NY Times, McClatchy brace for tough '09

NEW YORK (Reuters) - The New York Times Co and McClatchy Co said on Tuesday they will work to reduce debt in 2009, which is shaping up to be one of the toughest years for the U.S. newspaper industry.

An employee passes newspaper fronts of McClatchy Co. owned newspapers in their Washington office July 24, 2008. REUTERS/Kevin Lamarque

A day after rival newspaper publisher Tribune Co collapsed under a mountain of debt and declared bankruptcy, the Times and McClatchy sought to reassure investors that their balance sheets were strong enough to weather the recession and slump in advertising spending.

The Times said it was in talks with lenders on debt that matures in 2009 and 2010 and it does not intend to fully replace a $400 million credit facility that expires next year as its total borrowing need is projected to be significantly less than $800 million. It has $250 million in notes due in 2010 and a $400 million debt facility due in 2011.

It added that it has started a process to borrow against the Times headquarters building in Manhattan, via a secure financing of up to $225 million, to repay long-term debt.

“While the credit markets remain challenging, we expect to secure the financing necessary to meet our maturities when they come due,” Chief Executive Janet Robinson told a UBS media conference on Tuesday.

McClatchy Chief Executive Gary Pruitt also told the conference the publisher of the Miami Herald and other newspapers had made progress paying down debt in the fourth quarter and expected to do so again next year.

But both Pruitt and Robinson acknowledged the huge problems facing the newspaper industry as more readers go online for their news and as companies pull back further on advertising due to the deepening economic crisis.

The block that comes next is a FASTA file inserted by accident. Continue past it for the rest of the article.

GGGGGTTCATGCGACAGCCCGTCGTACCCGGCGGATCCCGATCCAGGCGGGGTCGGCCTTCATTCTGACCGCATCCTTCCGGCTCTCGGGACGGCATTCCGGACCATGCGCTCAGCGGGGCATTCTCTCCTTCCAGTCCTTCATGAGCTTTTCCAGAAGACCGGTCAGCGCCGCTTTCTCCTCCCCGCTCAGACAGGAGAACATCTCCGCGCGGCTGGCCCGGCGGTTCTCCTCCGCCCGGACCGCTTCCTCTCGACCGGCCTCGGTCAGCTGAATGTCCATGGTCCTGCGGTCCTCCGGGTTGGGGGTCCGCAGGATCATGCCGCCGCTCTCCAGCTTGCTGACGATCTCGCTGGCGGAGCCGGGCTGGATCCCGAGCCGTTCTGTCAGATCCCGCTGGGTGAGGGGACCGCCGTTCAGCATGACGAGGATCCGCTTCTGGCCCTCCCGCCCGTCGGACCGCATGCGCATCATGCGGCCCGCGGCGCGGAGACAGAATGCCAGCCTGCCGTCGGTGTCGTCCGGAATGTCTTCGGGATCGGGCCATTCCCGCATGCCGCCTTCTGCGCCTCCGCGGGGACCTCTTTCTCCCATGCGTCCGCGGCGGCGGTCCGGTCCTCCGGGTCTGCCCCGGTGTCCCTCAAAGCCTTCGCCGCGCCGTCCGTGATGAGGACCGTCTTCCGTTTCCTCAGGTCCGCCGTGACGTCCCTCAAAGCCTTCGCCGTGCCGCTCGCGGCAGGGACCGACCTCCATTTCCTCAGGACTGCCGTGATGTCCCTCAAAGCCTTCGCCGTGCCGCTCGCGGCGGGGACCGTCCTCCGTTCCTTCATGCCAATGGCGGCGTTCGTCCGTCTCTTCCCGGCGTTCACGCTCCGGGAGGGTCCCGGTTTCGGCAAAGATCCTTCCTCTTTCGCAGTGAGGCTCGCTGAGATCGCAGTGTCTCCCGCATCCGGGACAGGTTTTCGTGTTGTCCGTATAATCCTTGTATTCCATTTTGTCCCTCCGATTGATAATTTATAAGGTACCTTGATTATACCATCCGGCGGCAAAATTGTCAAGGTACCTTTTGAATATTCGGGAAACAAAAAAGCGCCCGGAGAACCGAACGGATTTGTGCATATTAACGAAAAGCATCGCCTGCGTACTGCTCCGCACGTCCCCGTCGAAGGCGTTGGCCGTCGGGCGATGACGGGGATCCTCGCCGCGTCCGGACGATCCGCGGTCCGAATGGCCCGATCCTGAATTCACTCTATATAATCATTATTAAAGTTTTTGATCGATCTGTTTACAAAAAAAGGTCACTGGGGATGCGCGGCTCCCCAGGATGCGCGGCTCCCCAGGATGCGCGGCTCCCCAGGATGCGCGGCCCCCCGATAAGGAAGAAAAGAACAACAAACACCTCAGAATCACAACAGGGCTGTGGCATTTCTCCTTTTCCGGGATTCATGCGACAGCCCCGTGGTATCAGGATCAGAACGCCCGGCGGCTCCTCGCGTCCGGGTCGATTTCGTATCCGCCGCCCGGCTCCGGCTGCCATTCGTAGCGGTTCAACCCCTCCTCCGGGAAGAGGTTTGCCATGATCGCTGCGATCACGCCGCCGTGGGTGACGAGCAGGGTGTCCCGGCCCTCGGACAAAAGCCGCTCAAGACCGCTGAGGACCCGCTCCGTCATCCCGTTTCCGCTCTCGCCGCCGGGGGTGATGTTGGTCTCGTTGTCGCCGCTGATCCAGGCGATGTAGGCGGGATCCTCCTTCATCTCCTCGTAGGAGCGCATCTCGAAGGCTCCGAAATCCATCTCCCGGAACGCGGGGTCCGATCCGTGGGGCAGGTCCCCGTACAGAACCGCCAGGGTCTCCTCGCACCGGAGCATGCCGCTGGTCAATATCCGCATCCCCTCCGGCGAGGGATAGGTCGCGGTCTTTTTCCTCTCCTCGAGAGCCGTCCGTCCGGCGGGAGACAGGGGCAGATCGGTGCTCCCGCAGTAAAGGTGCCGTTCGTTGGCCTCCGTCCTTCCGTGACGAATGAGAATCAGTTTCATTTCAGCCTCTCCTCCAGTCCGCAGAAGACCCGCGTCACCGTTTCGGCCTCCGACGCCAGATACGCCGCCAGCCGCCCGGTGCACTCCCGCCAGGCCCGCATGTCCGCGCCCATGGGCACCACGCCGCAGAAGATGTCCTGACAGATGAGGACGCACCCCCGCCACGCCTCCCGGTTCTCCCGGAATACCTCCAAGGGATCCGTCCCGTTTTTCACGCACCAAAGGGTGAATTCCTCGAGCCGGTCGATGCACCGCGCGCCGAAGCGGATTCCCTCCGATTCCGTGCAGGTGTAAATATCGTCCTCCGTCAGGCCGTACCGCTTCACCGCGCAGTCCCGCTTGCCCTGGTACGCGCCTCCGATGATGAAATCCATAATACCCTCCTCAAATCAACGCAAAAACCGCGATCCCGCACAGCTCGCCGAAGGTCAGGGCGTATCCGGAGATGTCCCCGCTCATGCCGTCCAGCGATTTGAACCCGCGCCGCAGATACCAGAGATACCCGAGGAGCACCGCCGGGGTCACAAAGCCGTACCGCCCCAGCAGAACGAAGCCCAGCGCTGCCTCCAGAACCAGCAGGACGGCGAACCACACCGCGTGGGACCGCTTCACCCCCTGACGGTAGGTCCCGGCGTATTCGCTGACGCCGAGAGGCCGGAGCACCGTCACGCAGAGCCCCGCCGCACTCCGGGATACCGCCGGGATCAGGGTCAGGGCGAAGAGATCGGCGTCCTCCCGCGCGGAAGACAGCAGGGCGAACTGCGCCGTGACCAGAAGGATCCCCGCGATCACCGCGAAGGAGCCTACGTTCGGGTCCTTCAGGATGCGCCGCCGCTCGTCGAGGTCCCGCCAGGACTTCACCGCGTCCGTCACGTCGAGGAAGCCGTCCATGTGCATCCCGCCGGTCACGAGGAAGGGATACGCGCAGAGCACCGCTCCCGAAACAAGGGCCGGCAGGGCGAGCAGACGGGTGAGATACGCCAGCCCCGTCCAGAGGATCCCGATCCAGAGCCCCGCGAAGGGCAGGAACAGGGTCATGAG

“In November, the rate of change in advertising revenue declined from what we saw in October. The entertainment, real estate and automotive advertising categories were especially soft,” Robinson said. “There is no doubt that 2009 will be among the most challenging years we have faced and more steps will be needed.”

The Times expects its 2009 advertising rates and circulation rates to be flat compared with 2008.


Pruitt described McClatchy’s current results as “lousy” and said the economy appeared to be worsening.

“We recognize that part of our advertising decline is permanent -- reflecting the secular shift to the Internet. Another part is temporary -- reflecting the cyclical nature of our business in a recession,” Pruitt said.

“Our current results are lousy, and the economy seems to be worsening. On the other hand, we expect in the second half of 2009 that the recession may have bottomed or perhaps the economy may even have returned to growth.”

Tribune Co, owner of eight major daily newspapers and several television stations, filed for Chapter 11 bankruptcy protection on Monday after real estate mogul Sam Zell loaded it with about $8 billion in debt as part of a leveraged buyout a year ago.

Analysts said the collapse could make banks more wary about lending to the ailing newspaper industry.

“If the newspaper industry can live within (debt) agreements they made in the last three to six months, there doesn’t need to be a huge impact from the Tribune bankruptcy,” said Ken Doctor, an analyst at Outsell Inc.

“But if their cash flow continues to worsen and they have to go back to the lenders in the next six months, those lenders are going to have a chill down their spine in that an iconic name has filed for bankruptcy,” he added.

Pruitt said McClatchy can lower its debt level slightly if it manages to close a $190 million land sale deal by the end of 2009. McClatchy expects its debt level to be around $2 billion by year end and said it had $40 million in bonds due in 2009 and $175 million due in 2011.

The company has been under pressure to cut costs as it must meet heavy debt payments from its purchase of newspaper chain Knight Ridder Inc in 2006. Pruitt declined comment on speculation McClatchy has approached potential buyers about selling the Miami Herald.

He said he aimed to narrow revenue declines in 2009 by focusing on boosting income from Internet advertising and would work to reduce the company’s costs.

McClatchy Chief Financial Officer Patrick Talamantes said current plans did not involve more job cuts than the previously announced 2,550 jobs and a spokeswoman said the state of the economy would determine if more job cuts were needed.

The company said its efforts to streamline the business will involve moves such as outsourcing printing operations.

New York Times shares closed down 6.37 percent at $7.35 and McClatchy shares closed down 4.47 percent at $2.35.

(Reporting by Sinead Carew, Franklin Paul and Yinka Adegoke,

writing by Tiffany Wu; Editing by Andre Grenon)